He showed he has one very valuable quality. He's resilient.
At least that was the conclusion Bears coach Lovie Smith and general manager Jerry Angelo came away with after Grossman tossed three touchdown passes in a 38-20 victory over the New York Giants on Sunday night. Grossman and return specialist Devin Hester, who tied the NFL record with a 108-yard touchdown return of a missed field goal, combined to rally the Bears (8-1) from a 10-point first-half deficit.
While Hester's play was one for the history books, Grossman's performance may have a more enduring effect on Chicago's title chances.
"Rex didn't start out well, but good quarterbacks find a way," Smith said.
"That's what I was just talking to Lovie about," Angelo said. "You want to see him get going after a tough start. See that he can get himself out of a hole."
Grossman did just that after throwing an ugly first-quarter interception, one of two turnovers by the Bears that contributed to a 13-3 deficit and had the sellout crowd at Giants Stadium rocking. At the same time, Bears fans were reeling from the belief that Grossman might not be as good as he looked in the first five games of the season.
Rather, Grossman looked the part of the guy who had a combined 10 turnovers in two of the previous three games. Those two bad outings were an improbable win over Arizona in which Grossman had six turnovers and last week's loss against Miami in which he had four.
Against New York, Grossman looked distracted and disturbed, holding the ball too long.
"I said all week that we had to do some things to get Rex going in the right direction early in the game, and that didn't happen," Chicago offensive coordinator Ron Turner said. "In fact, it was just about as opposite as you could be from that … It was a rough start, but I've always said that I'm never worried about Rex's confidence. No matter what happens, he's going to hang in there."
After completing only seven of his first 17 passes, Grossman got going on his final two passes of the first half. He threw a pretty 22-yard crossing route to Muhsin Muhammad and followed that with a 29-yard pump-and-go for a touchdown to Mark Bradley.
"Those are the throws that he likes to make, so we're going to lean on that in those situations," Turner said.
"That got our whole offense into a nice rhythm," Grossman said.
Suddenly, like a great jump shooter in basketball, Grossman was hot and continued that into the second half as he hit one deep crossing route after another.
Hester helped put the game away with his fourth-quarter return, which tied the record set only last year by teammate Nathan Vasher, when Giants kicker Jay Feely came up way short on a 52-yard field goal. Hester got the chance to match Vasher's feat due to one of many questionable decisions by New York coach Tom Coughlin, who attempted the long field goal into a strong wind on a cold night with the Giants trailing by four points at the time.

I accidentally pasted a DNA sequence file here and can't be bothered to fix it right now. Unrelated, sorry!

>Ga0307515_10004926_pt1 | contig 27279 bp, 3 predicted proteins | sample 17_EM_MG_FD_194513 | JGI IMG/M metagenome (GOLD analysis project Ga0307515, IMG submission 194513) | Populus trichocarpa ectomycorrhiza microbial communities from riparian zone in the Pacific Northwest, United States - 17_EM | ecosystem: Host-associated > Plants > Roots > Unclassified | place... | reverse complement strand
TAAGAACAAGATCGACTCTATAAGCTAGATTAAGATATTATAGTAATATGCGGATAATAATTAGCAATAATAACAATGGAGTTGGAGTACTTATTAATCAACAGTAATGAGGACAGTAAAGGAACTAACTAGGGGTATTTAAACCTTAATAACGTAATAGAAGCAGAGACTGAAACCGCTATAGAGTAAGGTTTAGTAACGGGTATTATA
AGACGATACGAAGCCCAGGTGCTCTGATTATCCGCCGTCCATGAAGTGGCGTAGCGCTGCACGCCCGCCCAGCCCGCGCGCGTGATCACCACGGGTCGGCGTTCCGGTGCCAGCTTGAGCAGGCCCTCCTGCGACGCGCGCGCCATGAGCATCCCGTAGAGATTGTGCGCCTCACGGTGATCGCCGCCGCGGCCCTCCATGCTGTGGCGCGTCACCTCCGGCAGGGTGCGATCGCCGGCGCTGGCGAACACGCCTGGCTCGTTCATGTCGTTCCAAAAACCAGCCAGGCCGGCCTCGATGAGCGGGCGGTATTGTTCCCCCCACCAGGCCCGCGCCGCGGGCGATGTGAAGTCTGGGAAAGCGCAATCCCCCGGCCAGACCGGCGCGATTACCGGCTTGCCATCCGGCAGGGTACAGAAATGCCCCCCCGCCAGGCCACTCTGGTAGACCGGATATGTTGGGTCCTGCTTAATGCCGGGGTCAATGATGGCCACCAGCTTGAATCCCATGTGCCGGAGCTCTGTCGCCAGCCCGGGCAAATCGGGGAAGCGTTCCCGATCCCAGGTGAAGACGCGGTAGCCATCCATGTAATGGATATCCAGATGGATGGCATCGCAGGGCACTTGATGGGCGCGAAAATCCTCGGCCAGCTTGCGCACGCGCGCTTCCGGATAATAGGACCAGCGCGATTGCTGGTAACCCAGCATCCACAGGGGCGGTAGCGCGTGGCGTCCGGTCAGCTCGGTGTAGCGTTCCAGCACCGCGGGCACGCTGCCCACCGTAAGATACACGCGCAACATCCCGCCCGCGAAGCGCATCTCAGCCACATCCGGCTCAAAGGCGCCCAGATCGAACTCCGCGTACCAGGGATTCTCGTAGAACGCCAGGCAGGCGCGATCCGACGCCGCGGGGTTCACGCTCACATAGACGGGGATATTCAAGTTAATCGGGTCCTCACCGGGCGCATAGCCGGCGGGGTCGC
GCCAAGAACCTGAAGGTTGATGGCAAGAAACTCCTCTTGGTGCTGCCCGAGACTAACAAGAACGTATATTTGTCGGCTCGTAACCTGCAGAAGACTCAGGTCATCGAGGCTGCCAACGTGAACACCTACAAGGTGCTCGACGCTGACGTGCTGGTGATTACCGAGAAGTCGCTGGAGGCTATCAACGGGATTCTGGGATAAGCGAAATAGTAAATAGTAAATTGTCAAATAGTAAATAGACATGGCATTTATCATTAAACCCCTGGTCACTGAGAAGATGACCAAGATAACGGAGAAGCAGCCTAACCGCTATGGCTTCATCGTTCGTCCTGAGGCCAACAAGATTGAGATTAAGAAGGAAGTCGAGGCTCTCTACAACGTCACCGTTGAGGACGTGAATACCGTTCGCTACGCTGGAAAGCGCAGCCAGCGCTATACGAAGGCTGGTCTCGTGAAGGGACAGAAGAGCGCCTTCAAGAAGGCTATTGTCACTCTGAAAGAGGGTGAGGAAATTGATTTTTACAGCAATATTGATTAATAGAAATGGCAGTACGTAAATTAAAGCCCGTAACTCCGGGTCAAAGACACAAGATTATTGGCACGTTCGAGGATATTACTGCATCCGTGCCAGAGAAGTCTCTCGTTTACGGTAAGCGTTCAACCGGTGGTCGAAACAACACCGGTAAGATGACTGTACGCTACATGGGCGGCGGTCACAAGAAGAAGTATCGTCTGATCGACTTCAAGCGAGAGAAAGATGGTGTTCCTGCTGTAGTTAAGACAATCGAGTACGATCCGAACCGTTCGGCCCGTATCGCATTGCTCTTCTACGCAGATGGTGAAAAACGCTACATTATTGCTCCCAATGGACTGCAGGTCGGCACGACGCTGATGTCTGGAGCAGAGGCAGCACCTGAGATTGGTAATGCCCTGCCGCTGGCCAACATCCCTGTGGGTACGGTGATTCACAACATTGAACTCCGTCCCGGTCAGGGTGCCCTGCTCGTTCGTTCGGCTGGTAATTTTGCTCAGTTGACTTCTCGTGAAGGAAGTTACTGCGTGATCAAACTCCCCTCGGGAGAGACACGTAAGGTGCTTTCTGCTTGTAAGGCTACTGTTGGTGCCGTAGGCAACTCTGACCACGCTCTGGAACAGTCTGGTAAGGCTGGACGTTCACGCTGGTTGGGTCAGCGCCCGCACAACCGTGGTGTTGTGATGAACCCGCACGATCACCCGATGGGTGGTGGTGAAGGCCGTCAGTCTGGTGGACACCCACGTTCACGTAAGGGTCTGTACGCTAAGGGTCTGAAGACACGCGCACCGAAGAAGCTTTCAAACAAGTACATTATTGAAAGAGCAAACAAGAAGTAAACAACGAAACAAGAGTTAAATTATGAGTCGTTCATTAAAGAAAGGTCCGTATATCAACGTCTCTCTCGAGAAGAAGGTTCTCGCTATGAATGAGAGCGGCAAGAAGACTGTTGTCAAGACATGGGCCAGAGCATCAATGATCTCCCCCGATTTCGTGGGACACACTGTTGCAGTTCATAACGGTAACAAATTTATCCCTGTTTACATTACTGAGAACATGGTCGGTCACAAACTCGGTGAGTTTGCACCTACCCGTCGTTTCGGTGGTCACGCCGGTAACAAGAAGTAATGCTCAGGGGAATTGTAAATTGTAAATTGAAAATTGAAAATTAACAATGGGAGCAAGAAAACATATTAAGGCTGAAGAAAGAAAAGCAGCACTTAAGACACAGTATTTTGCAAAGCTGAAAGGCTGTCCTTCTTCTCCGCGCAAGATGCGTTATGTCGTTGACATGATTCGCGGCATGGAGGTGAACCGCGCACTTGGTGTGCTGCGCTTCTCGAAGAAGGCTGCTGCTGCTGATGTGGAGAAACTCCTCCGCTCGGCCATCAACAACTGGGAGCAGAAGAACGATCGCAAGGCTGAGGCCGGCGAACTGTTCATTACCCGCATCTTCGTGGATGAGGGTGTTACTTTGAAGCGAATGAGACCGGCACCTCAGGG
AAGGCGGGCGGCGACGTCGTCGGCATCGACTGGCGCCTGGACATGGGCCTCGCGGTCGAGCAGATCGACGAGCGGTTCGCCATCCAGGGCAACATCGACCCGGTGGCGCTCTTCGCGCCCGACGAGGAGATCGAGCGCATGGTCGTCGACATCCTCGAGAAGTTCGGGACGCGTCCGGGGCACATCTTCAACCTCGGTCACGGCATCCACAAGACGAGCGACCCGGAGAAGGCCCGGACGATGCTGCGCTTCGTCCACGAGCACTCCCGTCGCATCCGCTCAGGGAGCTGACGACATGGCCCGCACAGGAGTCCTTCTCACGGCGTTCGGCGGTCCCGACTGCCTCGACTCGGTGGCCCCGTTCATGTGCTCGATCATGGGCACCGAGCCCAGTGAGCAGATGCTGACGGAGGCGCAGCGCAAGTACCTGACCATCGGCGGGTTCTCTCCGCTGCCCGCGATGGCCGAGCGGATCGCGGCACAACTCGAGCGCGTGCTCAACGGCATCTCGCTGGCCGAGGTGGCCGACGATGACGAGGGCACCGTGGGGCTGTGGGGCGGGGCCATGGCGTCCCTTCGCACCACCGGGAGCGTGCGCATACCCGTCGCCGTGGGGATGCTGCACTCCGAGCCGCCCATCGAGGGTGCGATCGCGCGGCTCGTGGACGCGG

Then again, the daunting question for Coughlin and New York is when will quarterback Eli Manning get to the point where he's taking full advantage of his extensive talent?
Coughlin put this game on Manning's shoulders, and the former No. 1 overall pick continued to show that he can be downright infuriating. He has moments of teasing brilliance interspersed among moments of indifferent inconsistency.
Of course, some of the blame falls on Coughlin, who has a tendency to be pass-happy in big games (remember Jacksonville in the 1999 AFC championship game against Tennessee?).
With six starters sidelined because of injury, including both defensive ends Michael Strahan and Osi Umenyiora, the logical game plan against the Bears would be to run. Further proof of said philosophy is that the Giants had 41 yards and one touchdown on their first four rushing attempts.
Yet despite that evidence, Coughlin put the game on Manning's arm. After going up 7-0 on the strength of the aforementioned turnovers and running game, eight of Coughlin's next 10 play calls were passes. And Manning was simply awful, completing four of eight for 20 yards and one interception. What could have been a more lopsided game for the Giants instead was a battle. That allowed Grossman to work through his problems without the pressure of a big deficit.
In the meantime, the situation went from bad to worse for Manning. Giants left tackle Luke Petitgout broke his left leg and was replaced by the ancient Bob Whitfield, who a year ago at this time was retired and running a music studio in Atlanta.
And Whitfield played like a man who was way off key. He was beaten by Chicago defensive end Alex Brown for two quick sacks, including one in the third quarter on which Whitfield even held Brown. Brown forced a fumble on the play, which was recovered by fellow end Adewale Ogunleye, and the Bears quickly converted it into a score by Grossman for a 24-13 lead.
By that time Grossman was hot, and miscues on his part were a thing of the past.